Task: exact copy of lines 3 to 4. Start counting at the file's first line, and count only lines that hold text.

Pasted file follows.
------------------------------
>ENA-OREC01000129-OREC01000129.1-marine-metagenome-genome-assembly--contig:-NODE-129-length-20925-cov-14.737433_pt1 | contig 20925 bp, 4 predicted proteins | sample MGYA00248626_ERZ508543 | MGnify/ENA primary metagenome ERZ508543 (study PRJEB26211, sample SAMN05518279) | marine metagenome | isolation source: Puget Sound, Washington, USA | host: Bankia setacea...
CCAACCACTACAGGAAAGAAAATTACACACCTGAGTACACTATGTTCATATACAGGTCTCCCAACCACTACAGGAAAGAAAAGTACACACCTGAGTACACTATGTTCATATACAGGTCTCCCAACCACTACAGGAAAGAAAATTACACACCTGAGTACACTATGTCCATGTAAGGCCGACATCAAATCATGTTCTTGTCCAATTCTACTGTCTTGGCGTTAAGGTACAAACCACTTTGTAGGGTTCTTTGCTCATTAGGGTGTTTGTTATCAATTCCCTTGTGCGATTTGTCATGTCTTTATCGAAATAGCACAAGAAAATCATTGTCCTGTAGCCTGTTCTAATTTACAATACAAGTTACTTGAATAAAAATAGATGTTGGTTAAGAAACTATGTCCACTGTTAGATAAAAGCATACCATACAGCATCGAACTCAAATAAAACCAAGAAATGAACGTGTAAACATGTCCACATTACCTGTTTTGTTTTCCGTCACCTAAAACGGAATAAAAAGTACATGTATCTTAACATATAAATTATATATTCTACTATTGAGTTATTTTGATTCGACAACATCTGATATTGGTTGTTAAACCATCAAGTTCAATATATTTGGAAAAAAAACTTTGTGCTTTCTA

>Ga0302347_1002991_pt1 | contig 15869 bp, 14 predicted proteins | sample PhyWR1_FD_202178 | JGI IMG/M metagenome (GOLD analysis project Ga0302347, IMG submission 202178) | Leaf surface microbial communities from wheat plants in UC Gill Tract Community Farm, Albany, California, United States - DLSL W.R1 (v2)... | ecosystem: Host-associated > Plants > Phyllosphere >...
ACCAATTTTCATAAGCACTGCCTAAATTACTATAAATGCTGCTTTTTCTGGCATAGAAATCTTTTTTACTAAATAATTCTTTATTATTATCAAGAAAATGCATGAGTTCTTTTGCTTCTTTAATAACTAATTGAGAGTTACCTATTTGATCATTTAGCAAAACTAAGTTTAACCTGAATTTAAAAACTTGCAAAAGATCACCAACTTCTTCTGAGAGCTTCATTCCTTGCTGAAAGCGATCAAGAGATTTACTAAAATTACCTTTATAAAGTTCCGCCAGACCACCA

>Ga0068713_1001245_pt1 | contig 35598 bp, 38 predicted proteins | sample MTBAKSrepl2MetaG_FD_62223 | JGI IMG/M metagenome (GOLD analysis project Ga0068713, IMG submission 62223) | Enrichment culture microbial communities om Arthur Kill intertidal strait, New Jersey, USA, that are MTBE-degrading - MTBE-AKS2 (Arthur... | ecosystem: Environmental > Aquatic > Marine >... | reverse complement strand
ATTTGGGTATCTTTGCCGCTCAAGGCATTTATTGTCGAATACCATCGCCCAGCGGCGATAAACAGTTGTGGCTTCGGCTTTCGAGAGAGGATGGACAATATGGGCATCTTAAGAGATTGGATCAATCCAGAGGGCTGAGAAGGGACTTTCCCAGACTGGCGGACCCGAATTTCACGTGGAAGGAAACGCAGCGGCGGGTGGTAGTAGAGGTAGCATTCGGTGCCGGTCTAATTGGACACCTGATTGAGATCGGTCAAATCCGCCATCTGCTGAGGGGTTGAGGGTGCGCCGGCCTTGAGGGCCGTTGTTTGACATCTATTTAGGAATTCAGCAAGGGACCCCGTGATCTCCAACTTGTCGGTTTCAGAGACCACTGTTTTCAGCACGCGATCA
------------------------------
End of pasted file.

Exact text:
>Ga0302347_1002991_pt1 | contig 15869 bp, 14 predicted proteins | sample PhyWR1_FD_202178 | JGI IMG/M metagenome (GOLD analysis project Ga0302347, IMG submission 202178) | Leaf surface microbial communities from wheat plants in UC Gill Tract Community Farm, Albany, California, United States - DLSL W.R1 (v2)... | ecosystem: Host-associated > Plants > Phyllosphere >...
ACCAATTTTCATAAGCACTGCCTAAATTACTATAAATGCTGCTTTTTCTGGCATAGAAATCTTTTTTACTAAATAATTCTTTATTATTATCAAGAAAATGCATGAGTTCTTTTGCTTCTTTAATAACTAATTGAGAGTTACCTATTTGATCATTTAGCAAAACTAAGTTTAACCTGAATTTAAAAACTTGCAAAAGATCACCAACTTCTTCTGAGAGCTTCATTCCTTGCTGAAAGCGATCAAGAGATTTACTAAAATTACCTTTATAAAGTTCCGCCAGACCACCA